Some critical considerations in applying the construct of psychopathy to research and classification of childhood disruptive behavior disorders

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The recent inclusion of callous-unemotional traits in the diagnostic criteria for serious conduct problems has led to renewed interest in more comprehensive integrations of the construct of psychopathy into research and clinical classification of childhood disruptive behavior disorders. There have been a number of recent reviews of research focusing the many potential benefits for this integration. However, there are also a number of issues that could reduce these benefits and even potentially lead to harmful effects. The current paper focuses on several of these issues, some of which are common when attempting to integrate research findings across areas that have been conducted independently of each other. Other issues are more specific to the construct of psychopathy. Specifically, the current paper focuses on the lack of agreement on the necessary and sufficient dimensions needed to define psychopathy, the need to consider developmental relationships among these dimensions, the implications of the different associations among the dimensions of psychopathy with conduct problems in children and adolescents, the need to consider how these dimensions relate to existing constructs used in the classification of disruptive behavior disorders, and the potential harmful effects of labeling something "a dimension of psychopathy". These issues have several clear implications for using the construct of psychopathy to guide research on and diagnostic classification of childhood disruptive behavior disorders.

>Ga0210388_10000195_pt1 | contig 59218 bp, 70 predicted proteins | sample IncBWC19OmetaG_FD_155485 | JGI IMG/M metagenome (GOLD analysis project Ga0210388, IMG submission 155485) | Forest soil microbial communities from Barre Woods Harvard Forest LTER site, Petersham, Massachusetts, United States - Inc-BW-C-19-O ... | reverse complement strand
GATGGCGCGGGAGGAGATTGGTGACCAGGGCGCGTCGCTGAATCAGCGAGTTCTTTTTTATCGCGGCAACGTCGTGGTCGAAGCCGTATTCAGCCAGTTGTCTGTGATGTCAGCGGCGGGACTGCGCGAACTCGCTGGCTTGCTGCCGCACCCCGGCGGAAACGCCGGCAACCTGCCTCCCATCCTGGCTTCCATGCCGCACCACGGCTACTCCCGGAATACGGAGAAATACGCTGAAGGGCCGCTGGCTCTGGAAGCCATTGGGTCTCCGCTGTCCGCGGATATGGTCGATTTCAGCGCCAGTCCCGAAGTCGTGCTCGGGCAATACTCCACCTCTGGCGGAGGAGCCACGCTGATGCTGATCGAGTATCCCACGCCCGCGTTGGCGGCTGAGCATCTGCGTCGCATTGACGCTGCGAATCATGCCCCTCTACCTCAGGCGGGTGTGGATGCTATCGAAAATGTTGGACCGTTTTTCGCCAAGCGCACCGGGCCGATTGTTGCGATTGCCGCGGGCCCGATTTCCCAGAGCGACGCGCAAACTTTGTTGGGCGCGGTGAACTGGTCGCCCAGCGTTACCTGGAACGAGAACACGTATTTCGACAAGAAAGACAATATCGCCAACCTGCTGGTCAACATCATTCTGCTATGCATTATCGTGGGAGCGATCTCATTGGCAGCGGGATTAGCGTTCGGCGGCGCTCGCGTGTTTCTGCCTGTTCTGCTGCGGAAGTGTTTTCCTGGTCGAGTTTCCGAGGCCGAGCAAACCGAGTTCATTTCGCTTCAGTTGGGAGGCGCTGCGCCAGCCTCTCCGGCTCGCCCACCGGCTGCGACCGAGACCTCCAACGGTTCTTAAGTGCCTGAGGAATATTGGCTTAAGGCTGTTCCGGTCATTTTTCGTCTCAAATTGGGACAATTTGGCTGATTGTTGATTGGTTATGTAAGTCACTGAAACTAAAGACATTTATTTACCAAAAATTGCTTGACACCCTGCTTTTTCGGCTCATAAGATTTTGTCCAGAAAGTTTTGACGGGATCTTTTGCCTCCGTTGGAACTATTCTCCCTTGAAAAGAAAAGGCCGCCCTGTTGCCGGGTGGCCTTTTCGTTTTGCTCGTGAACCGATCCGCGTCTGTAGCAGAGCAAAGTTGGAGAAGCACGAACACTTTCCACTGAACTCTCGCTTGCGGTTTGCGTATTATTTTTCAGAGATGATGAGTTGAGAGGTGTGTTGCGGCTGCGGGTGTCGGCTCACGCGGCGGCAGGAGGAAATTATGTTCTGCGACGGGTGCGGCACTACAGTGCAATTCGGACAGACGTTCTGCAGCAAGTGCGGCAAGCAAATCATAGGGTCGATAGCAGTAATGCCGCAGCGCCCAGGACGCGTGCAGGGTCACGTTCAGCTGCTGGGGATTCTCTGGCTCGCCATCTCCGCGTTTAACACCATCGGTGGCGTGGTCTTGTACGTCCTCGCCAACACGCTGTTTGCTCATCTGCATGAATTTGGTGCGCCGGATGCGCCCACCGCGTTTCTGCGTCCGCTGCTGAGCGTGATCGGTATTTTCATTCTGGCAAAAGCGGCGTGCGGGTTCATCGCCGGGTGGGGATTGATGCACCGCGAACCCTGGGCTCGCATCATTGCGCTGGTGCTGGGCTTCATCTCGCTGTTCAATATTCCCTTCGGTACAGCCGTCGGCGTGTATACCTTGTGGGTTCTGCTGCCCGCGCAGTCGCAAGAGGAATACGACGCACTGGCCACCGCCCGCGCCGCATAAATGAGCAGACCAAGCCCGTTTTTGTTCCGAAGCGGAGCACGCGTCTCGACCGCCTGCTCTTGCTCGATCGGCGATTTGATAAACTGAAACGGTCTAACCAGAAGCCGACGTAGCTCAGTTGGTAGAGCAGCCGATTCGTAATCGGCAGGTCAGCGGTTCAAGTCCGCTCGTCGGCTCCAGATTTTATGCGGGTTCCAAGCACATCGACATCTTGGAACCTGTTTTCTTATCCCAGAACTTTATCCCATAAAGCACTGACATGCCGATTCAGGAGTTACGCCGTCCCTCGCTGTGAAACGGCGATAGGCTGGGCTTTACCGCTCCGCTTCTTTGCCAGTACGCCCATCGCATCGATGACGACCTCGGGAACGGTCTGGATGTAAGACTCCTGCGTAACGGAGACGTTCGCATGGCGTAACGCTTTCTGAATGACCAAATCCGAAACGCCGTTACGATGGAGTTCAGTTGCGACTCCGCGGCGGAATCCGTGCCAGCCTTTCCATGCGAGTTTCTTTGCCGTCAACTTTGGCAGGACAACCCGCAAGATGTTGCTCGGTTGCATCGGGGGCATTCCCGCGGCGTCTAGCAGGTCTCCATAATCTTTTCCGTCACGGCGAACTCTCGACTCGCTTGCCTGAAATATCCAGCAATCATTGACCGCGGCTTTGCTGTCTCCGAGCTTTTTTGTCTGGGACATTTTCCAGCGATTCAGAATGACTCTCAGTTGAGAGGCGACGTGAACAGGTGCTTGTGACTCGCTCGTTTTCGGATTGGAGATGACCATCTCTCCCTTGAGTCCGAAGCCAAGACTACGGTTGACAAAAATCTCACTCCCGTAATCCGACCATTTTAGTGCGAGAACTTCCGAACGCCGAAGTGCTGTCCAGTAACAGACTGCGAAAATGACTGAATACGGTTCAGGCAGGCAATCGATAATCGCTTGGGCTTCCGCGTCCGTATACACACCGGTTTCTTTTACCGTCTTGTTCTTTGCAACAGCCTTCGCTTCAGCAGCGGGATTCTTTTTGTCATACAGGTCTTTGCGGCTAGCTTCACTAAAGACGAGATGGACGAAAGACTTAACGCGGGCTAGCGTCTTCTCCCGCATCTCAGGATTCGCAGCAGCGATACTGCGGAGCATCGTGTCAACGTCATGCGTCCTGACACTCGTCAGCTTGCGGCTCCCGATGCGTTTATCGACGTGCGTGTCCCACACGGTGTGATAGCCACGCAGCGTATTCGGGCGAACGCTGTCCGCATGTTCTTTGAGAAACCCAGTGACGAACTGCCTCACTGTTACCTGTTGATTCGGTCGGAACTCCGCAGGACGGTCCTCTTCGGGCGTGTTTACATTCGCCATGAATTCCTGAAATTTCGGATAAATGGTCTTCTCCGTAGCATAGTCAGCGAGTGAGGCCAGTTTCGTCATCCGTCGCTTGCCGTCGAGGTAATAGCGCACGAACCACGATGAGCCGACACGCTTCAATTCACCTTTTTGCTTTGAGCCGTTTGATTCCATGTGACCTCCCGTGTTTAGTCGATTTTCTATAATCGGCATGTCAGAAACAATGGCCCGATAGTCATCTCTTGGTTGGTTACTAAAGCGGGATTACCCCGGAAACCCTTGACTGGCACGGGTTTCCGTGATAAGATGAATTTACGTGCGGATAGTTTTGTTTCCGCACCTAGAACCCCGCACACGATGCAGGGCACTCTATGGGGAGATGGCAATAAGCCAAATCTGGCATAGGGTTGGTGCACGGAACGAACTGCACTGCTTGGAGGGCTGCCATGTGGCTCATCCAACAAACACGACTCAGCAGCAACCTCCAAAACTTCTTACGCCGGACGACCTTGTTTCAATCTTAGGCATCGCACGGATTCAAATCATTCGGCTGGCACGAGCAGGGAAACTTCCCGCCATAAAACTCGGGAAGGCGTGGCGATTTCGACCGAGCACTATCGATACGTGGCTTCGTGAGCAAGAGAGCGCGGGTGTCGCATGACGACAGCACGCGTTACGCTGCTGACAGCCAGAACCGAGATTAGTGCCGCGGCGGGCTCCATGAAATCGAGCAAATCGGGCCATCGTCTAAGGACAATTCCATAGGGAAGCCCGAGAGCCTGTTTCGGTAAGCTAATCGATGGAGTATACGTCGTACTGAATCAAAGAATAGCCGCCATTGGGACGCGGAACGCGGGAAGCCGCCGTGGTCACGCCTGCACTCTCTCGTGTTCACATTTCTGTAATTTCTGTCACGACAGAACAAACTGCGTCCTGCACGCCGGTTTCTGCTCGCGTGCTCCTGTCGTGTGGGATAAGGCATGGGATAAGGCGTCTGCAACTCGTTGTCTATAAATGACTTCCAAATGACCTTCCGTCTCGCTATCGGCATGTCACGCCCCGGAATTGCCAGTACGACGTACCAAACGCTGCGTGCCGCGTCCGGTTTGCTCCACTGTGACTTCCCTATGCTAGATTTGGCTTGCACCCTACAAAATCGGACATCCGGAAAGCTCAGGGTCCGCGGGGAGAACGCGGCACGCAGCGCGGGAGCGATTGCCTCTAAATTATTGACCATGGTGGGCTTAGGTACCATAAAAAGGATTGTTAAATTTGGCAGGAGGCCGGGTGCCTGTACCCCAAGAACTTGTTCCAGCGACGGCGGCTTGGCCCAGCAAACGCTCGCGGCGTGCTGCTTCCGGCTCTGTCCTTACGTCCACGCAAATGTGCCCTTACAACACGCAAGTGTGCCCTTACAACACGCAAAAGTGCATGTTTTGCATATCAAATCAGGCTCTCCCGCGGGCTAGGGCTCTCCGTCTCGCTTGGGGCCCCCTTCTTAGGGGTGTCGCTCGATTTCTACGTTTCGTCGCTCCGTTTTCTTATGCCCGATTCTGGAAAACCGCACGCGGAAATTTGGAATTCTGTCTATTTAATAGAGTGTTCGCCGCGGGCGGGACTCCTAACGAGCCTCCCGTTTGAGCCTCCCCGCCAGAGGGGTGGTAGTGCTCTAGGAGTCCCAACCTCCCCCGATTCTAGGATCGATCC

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Clinical psychology review

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